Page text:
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Revolutionary helmets to be promoted during Young Farmer grand final

ATV helmets that are a world first will be used by the seven contestants in the 2003 WRIGHTSON-AGMARDT Young Farmer grand final.

Contest manager Richard Fitzgerald said ACC had donated 30 new helmets and they are being presented to the first three place-getters at all the regional finals, which have now finished. The helmets have arrived in time to be showcased at the final at the Hawkes Bay A &P Showgrounds from July 3-5.

³The contest is presenting best industry practice. The helmets are a key safety measure and there¹s an expectation that the contestants will use them during the practical events,² Mr Fitzgerald said.

All-terrain vehicles (ATVs) are involved in a third of accidental deaths on New Zealand farms, with 17 fatalities in the last three years. In the 1990-99 period, 3921 people were hospitalised due to ATV-related accidents. Of these, 21% involved injuries to the head region and 9% were concussion injuries. International research suggests a motorcycle-type helmet could reduce the risk of death by 42 per cent and non-fatal head injuries by 64 per cent.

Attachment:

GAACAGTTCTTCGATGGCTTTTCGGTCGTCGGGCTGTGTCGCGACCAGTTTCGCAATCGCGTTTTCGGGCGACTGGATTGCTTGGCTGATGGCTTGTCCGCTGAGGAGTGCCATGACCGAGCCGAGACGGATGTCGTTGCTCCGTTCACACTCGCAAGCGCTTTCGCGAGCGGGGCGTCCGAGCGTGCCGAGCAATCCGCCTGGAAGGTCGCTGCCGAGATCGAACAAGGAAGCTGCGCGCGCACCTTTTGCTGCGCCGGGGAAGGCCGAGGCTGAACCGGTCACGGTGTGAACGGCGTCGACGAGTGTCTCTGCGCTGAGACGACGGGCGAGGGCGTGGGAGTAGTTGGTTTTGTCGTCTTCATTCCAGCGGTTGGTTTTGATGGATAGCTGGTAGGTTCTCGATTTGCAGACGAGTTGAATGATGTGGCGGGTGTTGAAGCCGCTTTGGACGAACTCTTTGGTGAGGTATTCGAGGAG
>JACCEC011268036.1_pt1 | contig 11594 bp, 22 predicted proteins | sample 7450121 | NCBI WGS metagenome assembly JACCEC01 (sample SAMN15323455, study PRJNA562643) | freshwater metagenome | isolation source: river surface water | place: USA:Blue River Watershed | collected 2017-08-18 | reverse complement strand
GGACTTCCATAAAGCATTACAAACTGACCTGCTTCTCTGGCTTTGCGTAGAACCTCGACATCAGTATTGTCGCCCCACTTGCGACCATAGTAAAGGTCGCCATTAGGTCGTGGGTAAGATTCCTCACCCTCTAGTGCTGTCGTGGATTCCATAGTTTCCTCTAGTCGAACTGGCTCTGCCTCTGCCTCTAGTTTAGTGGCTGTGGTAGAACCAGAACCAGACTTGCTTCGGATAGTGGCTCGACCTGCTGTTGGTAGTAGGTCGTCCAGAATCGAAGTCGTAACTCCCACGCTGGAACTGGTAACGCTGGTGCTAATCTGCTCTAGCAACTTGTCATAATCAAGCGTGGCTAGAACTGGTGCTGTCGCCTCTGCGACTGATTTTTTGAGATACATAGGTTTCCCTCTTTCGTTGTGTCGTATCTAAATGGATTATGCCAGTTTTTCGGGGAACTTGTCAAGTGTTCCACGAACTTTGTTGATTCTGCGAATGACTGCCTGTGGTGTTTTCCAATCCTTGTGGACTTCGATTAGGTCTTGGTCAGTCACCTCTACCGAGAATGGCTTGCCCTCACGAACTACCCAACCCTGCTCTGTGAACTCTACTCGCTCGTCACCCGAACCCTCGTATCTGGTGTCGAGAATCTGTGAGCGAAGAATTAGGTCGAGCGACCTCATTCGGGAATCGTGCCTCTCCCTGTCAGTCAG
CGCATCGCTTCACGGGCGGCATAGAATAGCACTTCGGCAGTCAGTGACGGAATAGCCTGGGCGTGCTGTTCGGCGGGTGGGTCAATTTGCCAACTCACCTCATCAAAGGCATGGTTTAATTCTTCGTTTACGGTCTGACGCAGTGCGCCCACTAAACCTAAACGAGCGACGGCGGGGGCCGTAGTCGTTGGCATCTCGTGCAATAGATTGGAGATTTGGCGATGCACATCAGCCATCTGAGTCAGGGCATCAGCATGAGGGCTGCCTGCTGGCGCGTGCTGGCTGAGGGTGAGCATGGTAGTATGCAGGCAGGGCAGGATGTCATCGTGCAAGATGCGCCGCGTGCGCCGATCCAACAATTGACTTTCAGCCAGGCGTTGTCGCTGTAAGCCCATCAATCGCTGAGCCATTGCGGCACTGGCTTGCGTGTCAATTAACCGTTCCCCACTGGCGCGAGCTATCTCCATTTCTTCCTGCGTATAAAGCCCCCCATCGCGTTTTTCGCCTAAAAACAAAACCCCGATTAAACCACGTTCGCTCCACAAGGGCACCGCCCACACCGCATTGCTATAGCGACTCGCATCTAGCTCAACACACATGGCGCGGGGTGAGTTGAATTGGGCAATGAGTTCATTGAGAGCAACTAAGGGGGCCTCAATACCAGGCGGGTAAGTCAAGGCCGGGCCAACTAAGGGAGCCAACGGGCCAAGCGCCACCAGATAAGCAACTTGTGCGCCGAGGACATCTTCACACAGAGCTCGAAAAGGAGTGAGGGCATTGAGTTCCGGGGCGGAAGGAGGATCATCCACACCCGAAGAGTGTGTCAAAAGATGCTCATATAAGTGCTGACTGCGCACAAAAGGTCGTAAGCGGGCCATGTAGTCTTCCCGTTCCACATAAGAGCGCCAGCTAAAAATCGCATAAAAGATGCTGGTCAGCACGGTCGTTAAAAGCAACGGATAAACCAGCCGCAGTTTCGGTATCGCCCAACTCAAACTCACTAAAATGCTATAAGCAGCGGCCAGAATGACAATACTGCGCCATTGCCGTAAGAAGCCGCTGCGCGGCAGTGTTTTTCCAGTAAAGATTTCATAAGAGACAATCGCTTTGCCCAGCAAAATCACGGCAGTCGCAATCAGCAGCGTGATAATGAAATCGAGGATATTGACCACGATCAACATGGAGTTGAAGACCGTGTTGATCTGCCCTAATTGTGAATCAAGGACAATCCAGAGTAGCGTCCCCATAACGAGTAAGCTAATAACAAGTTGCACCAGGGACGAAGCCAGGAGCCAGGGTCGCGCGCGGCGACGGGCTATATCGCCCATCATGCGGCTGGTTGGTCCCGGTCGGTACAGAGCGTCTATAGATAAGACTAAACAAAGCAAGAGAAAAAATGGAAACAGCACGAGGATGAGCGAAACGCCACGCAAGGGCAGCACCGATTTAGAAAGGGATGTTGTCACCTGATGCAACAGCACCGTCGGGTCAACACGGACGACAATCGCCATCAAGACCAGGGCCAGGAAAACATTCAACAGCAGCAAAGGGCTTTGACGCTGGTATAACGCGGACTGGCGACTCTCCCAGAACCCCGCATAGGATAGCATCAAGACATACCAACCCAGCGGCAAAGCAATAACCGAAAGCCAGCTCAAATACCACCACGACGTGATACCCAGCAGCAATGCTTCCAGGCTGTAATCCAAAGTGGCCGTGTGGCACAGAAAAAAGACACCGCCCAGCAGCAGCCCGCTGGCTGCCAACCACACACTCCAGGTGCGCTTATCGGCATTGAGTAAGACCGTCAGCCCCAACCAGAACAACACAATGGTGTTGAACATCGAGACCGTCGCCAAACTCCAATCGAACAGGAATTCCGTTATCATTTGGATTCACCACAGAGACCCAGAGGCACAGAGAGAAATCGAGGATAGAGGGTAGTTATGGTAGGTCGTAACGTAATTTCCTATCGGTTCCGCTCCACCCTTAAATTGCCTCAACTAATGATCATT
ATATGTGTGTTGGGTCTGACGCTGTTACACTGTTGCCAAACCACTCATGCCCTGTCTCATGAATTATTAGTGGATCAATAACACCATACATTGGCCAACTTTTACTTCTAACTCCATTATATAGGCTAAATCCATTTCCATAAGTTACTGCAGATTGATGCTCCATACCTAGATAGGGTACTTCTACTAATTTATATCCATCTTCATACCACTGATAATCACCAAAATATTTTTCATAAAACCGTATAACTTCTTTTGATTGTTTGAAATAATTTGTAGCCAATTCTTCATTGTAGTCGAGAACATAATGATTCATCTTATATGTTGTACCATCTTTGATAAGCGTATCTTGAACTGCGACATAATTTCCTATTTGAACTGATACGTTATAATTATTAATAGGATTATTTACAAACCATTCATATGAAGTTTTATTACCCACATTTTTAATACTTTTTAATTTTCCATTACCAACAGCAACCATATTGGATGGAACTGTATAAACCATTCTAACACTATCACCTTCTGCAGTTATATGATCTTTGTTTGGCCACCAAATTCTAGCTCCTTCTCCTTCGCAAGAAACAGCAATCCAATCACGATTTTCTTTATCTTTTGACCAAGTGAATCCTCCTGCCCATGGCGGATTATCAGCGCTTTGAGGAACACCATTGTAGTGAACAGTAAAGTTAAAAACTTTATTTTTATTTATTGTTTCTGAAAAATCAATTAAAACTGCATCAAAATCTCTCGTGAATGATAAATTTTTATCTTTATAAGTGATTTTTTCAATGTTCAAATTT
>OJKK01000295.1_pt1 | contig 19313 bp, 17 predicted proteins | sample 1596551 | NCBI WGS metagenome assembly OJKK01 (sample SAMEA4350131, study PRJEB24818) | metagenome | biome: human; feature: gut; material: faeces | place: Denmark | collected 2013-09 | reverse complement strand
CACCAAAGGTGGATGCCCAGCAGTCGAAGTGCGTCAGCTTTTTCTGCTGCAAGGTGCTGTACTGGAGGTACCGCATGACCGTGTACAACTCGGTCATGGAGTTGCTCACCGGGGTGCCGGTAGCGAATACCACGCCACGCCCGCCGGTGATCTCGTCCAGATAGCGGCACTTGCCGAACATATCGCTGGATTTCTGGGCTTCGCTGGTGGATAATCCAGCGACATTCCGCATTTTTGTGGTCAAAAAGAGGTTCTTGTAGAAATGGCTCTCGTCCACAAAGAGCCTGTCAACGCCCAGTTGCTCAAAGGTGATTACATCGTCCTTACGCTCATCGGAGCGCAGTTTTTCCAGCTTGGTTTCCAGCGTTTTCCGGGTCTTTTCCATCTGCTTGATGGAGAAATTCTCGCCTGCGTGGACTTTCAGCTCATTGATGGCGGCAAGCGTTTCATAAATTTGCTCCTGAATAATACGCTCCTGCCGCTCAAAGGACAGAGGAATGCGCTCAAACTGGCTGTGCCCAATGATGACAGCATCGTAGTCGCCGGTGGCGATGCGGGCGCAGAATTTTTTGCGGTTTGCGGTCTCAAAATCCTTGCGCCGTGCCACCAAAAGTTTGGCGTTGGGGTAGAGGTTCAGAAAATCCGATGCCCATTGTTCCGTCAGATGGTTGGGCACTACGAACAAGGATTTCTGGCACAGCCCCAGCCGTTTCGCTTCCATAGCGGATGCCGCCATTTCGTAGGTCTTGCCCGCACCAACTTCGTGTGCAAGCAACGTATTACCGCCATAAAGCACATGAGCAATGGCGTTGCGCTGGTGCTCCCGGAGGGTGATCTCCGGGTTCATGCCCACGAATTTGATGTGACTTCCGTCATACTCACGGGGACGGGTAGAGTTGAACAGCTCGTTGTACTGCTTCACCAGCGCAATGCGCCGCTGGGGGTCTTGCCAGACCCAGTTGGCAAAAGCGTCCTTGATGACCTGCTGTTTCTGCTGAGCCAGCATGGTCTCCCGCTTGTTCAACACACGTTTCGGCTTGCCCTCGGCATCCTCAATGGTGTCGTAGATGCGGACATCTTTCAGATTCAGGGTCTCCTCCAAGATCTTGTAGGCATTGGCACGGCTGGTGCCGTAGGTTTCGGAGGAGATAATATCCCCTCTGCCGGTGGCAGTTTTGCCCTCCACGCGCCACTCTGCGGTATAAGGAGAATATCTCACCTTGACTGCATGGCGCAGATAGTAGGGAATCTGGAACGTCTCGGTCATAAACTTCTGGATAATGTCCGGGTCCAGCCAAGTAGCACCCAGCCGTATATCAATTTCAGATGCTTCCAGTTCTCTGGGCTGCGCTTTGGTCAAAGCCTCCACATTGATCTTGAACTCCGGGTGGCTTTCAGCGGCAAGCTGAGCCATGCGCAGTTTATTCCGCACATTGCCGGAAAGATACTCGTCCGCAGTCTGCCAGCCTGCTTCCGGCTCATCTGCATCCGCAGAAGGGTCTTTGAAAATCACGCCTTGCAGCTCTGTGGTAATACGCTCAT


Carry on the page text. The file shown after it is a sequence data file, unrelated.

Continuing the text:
John Wallaart, ACC¹s Programme Manager for Injury Prevention, said farmers have often refused to wear conventional helmets in the past. ³They are too heavy, air circulation is poor so they feel hot and they can¹t hear the sheep and the dogs or their cellphones.²

ACC was so concerned by the high accident rates it sponsored Standards New Zealand to develop a manufacturing standard for a suitable helmet. Farming organisations, the Agriculture Industry Training Organisation, manufacturers and employers, Safekids, and motorcycle distributors were among the people involved in the Standards committee.

Two New Zealand companies are now manufacturing the new helmets. ³It is the first time anyone in the world has come up with a helmet specifically for ATVs and at the farm safety courses we run we¹ve been pleasantly surprised at how enthusiastic farmers have been about them. They are changing the farmers¹ pattern of thinking,² Mr Wallaart said.

He said it was important that influential people within farming were seen to be wearing them, hence the donation to the Young Farmer contest.

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